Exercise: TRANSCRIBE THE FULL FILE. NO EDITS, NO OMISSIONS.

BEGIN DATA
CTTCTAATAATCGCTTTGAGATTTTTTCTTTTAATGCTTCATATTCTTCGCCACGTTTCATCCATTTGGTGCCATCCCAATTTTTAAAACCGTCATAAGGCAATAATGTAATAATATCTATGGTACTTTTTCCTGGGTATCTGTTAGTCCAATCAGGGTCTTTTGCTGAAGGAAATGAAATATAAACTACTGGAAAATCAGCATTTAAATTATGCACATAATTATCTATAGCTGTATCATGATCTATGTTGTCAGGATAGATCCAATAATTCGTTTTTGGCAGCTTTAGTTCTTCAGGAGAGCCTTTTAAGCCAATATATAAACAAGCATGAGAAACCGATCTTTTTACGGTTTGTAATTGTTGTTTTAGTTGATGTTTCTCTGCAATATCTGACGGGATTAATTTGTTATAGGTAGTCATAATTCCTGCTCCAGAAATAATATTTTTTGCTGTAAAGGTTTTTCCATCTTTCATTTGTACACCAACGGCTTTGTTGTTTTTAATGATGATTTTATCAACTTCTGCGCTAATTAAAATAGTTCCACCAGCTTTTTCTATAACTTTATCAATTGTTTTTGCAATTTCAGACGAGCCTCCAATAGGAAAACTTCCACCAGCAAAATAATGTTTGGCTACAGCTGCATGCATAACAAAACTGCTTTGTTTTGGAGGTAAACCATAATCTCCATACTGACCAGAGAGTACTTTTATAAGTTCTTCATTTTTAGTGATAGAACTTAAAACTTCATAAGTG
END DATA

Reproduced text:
CTTCTAATAATCGCTTTGAGATTTTTTCTTTTAATGCTTCATATTCTTCGCCACGTTTCATCCATTTGGTGCCATCCCAATTTTTAAAACCGTCATAAGGCAATAATGTAATAATATCTATGGTACTTTTTCCTGGGTATCTGTTAGTCCAATCAGGGTCTTTTGCTGAAGGAAATGAAATATAAACTACTGGAAAATCAGCATTTAAATTATGCACATAATTATCTATAGCTGTATCATGATCTATGTTGTCAGGATAGATCCAATAATTCGTTTTTGGCAGCTTTAGTTCTTCAGGAGAGCCTTTTAAGCCAATATATAAACAAGCATGAGAAACCGATCTTTTTACGGTTTGTAATTGTTGTTTTAGTTGATGTTTCTCTGCAATATCTGACGGGATTAATTTGTTATAGGTAGTCATAATTCCTGCTCCAGAAATAATATTTTTTGCTGTAAAGGTTTTTCCATCTTTCATTTGTACACCAACGGCTTTGTTGTTTTTAATGATGATTTTATCAACTTCTGCGCTAATTAAAATAGTTCCACCAGCTTTTTCTATAACTTTATCAATTGTTTTTGCAATTTCAGACGAGCCTCCAATAGGAAAACTTCCACCAGCAAAATAATGTTTGGCTACAGCTGCATGCATAACAAAACTGCTTTGTTTTGGAGGTAAACCATAATCTCCATACTGACCAGAGAGTACTTTTATAAGTTCTTCATTTTTAGTGATAGAACTTAAAACTTCATAAGTG